Police fear hostage situation in botched mall robbery
Police shot and killed a suspect in a mall robbery Sunday and were searching for two other armed suspects they feared could be holding hostages, authorities said.
Sgt. John Pasquariello, a spokesman for the LAPD, said that "a brazen armed robbery" occurred about 5:15 p.m. in the suburban Woodland Hills mall. Police said cell phone calls made by customers indicated that the suspects may have taken several people hostage after trying to rob a Macy's jewelry area.
"We are receiving cell phone calls from inside and outside from people who think their loved ones are in there," Pasquariello said. "We are assuming there are hostages. ... We are not sure it's a hostage situation, but there's a very real possibility it could be."
New York City
Report: Bin Laden's family evacuated U.S. after attacks
Two dozen members of Osama bin Laden's family were urgently evacuated from the United States in the first days following the terrorist attacks on New York and Washington, the Saudi ambassador to Washington said.
One of bin Laden's brothers frantically called the Saudi Arabian Embassy in Washington looking for protection, Prince Bandar bin Sultan told The New York Times.
Most of bin Laden's relatives were attending high school and college. They were driven or flown under FBI supervision to a secret place in Texas and then to Washington, The Times reported Sunday. They left the country on a private charter plane when airports reopened three days after the attacks.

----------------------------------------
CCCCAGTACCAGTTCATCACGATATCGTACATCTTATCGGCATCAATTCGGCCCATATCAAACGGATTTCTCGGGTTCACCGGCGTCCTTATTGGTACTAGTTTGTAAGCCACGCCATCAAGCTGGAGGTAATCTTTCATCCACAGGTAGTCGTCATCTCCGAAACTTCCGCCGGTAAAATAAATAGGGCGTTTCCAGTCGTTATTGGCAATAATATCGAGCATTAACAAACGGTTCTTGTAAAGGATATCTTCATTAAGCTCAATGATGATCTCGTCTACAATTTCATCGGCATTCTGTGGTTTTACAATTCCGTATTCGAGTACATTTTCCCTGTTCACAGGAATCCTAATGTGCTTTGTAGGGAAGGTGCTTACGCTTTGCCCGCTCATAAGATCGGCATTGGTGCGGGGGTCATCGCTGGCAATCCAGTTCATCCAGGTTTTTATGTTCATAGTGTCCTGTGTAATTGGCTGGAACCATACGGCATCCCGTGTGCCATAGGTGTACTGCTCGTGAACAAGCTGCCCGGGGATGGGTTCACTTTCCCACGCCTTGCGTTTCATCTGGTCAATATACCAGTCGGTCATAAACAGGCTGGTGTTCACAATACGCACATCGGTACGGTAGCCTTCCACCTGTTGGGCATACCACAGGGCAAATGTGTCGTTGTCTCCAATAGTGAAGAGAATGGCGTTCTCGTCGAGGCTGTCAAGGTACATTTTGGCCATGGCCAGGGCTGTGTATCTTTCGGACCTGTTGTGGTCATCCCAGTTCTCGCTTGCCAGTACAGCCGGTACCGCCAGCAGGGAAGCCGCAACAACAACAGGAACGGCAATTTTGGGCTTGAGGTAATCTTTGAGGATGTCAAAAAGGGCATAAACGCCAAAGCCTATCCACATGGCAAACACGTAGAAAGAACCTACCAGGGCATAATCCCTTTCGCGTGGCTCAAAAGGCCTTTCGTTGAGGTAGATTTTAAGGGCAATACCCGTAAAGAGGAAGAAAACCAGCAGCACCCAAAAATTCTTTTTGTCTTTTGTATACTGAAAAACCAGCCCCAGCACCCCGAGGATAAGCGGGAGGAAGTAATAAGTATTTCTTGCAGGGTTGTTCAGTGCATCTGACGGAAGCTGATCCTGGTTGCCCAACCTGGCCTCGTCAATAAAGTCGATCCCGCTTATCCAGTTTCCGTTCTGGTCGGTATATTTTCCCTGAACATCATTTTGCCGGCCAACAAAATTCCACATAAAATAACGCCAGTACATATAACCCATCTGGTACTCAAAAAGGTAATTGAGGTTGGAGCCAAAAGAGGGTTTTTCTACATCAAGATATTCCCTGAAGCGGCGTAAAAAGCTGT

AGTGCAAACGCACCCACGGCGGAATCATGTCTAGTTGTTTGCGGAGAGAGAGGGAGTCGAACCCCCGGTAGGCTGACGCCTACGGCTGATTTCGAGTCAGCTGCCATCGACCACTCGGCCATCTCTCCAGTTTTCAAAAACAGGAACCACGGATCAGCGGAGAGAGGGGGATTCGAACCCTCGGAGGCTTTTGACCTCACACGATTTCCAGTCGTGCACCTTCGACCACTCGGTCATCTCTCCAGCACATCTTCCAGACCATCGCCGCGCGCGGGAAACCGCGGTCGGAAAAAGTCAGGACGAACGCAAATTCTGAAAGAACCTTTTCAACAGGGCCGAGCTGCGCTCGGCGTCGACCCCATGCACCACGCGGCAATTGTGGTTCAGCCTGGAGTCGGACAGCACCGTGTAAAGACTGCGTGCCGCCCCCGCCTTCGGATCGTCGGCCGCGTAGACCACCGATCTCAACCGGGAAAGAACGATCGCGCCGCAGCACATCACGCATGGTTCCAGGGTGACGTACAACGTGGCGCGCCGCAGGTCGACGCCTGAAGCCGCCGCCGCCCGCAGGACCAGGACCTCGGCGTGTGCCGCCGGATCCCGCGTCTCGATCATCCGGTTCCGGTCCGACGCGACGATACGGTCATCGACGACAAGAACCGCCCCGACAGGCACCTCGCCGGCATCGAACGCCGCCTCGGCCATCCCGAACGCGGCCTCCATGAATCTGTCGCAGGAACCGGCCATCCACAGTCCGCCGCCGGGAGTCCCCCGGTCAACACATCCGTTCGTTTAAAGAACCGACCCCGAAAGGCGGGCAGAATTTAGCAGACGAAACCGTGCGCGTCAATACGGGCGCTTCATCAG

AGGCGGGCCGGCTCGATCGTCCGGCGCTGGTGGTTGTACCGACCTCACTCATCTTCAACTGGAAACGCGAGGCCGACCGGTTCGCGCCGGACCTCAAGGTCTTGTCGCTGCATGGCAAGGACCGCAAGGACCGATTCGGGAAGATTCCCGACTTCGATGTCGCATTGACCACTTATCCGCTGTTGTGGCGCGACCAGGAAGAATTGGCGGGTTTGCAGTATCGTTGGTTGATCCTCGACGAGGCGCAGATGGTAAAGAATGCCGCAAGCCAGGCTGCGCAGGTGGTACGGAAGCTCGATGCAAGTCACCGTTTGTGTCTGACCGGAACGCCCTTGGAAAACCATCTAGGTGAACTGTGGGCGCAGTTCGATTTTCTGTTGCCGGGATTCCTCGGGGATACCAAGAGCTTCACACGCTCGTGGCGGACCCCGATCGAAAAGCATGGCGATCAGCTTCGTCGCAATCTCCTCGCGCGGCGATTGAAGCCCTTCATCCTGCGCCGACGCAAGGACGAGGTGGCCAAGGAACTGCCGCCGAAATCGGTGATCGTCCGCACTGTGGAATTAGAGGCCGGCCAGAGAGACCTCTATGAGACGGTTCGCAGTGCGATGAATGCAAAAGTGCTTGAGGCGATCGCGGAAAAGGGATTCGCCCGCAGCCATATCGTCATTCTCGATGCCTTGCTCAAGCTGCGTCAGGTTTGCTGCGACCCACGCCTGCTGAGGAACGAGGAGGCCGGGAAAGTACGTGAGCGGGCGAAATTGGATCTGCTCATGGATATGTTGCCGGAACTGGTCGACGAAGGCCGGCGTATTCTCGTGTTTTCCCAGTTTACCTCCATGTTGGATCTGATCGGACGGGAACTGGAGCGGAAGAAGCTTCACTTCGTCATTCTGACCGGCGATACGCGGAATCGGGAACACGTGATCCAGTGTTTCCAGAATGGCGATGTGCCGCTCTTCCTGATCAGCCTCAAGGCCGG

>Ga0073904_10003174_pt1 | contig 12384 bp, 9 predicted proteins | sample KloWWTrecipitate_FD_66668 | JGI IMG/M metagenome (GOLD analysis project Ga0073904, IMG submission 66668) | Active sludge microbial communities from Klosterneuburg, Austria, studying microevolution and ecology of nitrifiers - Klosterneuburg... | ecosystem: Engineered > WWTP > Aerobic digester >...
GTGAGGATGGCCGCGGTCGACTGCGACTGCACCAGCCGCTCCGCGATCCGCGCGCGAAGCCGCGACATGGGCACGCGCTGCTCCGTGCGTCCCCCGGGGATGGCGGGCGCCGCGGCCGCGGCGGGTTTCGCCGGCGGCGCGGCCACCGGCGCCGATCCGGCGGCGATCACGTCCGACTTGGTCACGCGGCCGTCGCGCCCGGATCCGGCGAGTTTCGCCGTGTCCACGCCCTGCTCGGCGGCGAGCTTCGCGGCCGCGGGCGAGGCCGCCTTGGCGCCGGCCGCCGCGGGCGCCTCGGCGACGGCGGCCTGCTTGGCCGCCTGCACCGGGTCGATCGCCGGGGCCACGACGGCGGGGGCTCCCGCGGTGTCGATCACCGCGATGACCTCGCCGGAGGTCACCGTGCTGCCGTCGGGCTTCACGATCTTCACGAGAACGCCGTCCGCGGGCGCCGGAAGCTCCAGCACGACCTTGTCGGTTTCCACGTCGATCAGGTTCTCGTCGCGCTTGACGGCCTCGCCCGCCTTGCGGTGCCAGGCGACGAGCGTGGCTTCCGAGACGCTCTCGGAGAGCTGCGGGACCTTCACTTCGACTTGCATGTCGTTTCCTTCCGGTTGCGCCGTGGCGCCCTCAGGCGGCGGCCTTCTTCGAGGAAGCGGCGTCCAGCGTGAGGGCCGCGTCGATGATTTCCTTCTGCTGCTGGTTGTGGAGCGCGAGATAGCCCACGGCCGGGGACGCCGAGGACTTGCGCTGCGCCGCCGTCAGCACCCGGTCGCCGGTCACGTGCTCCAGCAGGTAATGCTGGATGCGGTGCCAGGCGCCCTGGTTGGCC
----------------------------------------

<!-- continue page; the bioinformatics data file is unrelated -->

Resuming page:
Blair warns Afghanistan unloading stocks of opium
Prime Minister Tony Blair's office warned Sunday that opium grown in Afghanistan is being moved onto the market since the Sept. 11 terrorist attacks.
Afghanistan had been the world's leading producer of opium before the Taliban, citing Islamic religious principles, banned it in July 2000. Farmers complied, resulting in a 97 percent drop in opium production.
But the United Nations said some stockpiles are still believed to exist.
In 2000, Afghanistan produced about 4,000 tons of opium, accounting for about 75 percent of the world market. Almost all of it was consumed as heroin in Europe or other opiates in Asia. Most heroin sold in the United States comes from Latin America.
Deposed Afghan king welcomes U.S. assistance
U.S. lawmakers and Afghanistan's opposition forces rallied around the country's former monarch Sunday and vowed to work together to fight their new common enemies: terrorism, Osama bin Laden and the "tyranny" of Taliban rule in Afghanistan.
King Mohammad Zahir Shah, who was ousted in 1973, gave the United States his tacit approval for a U.S.-led campaign to root out bin Laden as well as the Taliban rulers harboring him, said Rep. Curt Weldon, a Pennsylvania Republican who heads the 11-member U.S. delegation.
"His wish is that the U.N. play a role. But he did not dismiss the notion that if the U.N. could not agree, that a U.S.-led force of allies would in fact liberate his country and allow this process to go forward," he said.